60. Cui Y, Huang T, Zhang X . RNA editing of microRNA prevents RNA-induced silencing complex recognition of target mRNA. Open Biol 2015; 5: 12.

    Google Scholar 

  61. Buchan JR, Parker R . Eukaryotic stress granules: the ins and outs of translation. Mol Cell 2009; 36: 932–941.

    CAS  PubMed  PubMed Central  Google Scholar 

  62. Pare JM, Tahbaz N, Lopez-Orozco J, LaPointe P, Lasko P, Hobman TC . Hsp90 regulates the function of argonaute 2 and its recruitment to stress granules and P-bodies. Mol Biol Cell 2009; 20: 3273–3284.

    CAS  PubMed  PubMed Central  Google Scholar 

  63. Leung AK, Calabrese JM, Sharp PA . Quantitative analysis of Argonaute protein reveals microRNA-dependent localization to stress granules. Proc Natl Acad Sci USA 2006; 103: 18125–18130.

    CAS  PubMed  PubMed Central  Google Scholar 

  64. Kedersha N, Ivanov P, Anderson P . Stress granules and cell signaling: more than just a passing phase? Trends Biochem Sci 2013; 38: 494–506.

    CAS  PubMed  Google Scholar 

  65. Stohr N, Lederer M, Reinke C, Meyer S, Hatzfeld M, Singer RH et al. ZBP1 regulates mRNA stability during cellular stress. J Cell Biol 2006; 175: 527–534.

    PubMed  PubMed Central  Google Scholar 

  66. Stohr N, Kohn M, Lederer M, Glass M, Reinke C, Singer RH et al. IGF2BP1 promotes cell migration by regulating MK5 and PTEN signaling. Genes Dev 2012; 26: 176–189.

    PubMed  PubMed Central  Google Scholar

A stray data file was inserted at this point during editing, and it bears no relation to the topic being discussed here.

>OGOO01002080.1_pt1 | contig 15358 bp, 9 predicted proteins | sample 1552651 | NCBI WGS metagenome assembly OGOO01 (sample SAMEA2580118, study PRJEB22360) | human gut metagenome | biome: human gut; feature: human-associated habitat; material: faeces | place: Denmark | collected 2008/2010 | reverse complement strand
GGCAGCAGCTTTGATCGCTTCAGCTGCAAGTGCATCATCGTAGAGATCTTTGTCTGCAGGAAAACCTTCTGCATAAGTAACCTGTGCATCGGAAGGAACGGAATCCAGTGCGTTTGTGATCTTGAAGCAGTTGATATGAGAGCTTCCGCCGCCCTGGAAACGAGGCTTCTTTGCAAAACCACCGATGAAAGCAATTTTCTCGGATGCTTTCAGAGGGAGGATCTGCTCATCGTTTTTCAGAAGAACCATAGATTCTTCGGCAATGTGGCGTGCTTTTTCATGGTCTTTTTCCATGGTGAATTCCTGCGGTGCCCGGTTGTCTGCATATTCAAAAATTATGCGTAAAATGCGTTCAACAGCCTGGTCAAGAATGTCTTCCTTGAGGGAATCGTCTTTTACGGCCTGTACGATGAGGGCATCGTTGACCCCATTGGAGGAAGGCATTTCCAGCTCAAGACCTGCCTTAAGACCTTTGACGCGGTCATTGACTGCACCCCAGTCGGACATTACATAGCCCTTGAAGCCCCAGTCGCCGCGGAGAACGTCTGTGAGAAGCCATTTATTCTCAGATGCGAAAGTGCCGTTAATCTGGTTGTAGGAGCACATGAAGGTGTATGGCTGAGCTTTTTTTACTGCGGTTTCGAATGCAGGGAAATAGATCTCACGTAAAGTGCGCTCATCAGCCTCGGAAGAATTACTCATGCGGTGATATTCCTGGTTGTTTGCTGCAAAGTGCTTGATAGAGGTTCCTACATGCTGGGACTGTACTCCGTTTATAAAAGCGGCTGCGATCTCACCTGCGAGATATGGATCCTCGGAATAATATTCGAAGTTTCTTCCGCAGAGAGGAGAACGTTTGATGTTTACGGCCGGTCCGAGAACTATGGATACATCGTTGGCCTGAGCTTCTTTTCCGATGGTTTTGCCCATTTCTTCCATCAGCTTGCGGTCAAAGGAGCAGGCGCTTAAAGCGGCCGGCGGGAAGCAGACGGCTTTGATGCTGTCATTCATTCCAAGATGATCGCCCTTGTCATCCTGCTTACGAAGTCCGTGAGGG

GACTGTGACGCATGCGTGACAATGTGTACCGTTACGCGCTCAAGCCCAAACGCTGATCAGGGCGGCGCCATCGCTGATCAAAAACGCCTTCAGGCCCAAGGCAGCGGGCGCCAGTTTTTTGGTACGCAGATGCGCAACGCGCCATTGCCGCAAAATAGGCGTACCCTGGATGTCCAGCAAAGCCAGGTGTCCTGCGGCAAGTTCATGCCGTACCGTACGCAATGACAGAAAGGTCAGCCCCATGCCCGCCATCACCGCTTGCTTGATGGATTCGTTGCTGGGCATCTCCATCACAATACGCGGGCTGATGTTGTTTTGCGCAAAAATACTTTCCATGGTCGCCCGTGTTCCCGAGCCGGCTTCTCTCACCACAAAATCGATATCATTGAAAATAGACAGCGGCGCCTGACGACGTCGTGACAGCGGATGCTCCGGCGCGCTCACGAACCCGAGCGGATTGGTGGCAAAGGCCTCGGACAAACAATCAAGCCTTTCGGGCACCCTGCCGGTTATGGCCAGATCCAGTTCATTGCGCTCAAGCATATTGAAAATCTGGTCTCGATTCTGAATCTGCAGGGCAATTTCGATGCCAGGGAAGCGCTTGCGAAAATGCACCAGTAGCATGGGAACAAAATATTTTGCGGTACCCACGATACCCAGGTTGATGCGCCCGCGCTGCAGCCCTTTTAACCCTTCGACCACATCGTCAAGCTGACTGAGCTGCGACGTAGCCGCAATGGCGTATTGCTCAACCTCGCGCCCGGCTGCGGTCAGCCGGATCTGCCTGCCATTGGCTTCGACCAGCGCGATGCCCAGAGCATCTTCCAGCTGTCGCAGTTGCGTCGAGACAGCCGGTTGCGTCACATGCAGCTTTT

67. Gutierrez-Beltran E, Bozhkov PV, Moschou PN . Tudor staphylococcal nuclease plays two antagonistic roles in RNA metabolism under stress. Plant Signal Behav 2015; 10: e1071005.

    PubMed  PubMed Central  Google Scholar 

  68. Kedersha N, Stoecklin G, Ayodele M, Yacono P, Lykke-Andersen J, Fritzler MJ et al. Stress granules and processing bodies are dynamically linked sites of mRNP remodeling. J Cell Biol 2005; 169: 871–884.

    CAS  PubMed  PubMed Central  Google Scholar 

  69. Decker CJ, Parker R . P-bodies and stress granules: possible roles in the control of translation and mRNA degradation. Cold Spring Harbor Perspect Biol 2012; 4: a012286.

    Google Scholar 

  70. Yoo BK, Santhekadur PK, Gredler R, Chen D, Emdad L, Bhutia S et al. Increased RNA-induced silencing complex (RISC) activity contributes to hepatocellular carcinoma. Hepatology 2011; 53: 1538–1548.

    CAS  PubMed  Google Scholar 

  71. Tsuchiya N, Ochiai M, Nakashima K, Ubagai T, Sugimura T, Nakagama H . SND1, a component of RNA-induced silencing complex, is up-regulated in human colon cancers and implicated in early stage colon carcinogenesis. Cancer Res 2007; 67: 9568–9576.

    CAS  PubMed  Google Scholar 

  72. Tsuchiya N, Nakagama H . MicroRNA, SND1, and alterations in translational regulation in colon carcinogenesis. Mutat Res 2010; 693: 94–100.

    CAS  PubMed  Google Scholar 

  73. Yin J, Ding J, Huang L, Tian X, Shi X, Zhi L et al. SND1 affects proliferation of hepatocellular carcinoma cell line SMMC-7721 by regulating IGFBP3 expression. Anat Rec (Hoboken) 2013; 296: 1568–1575.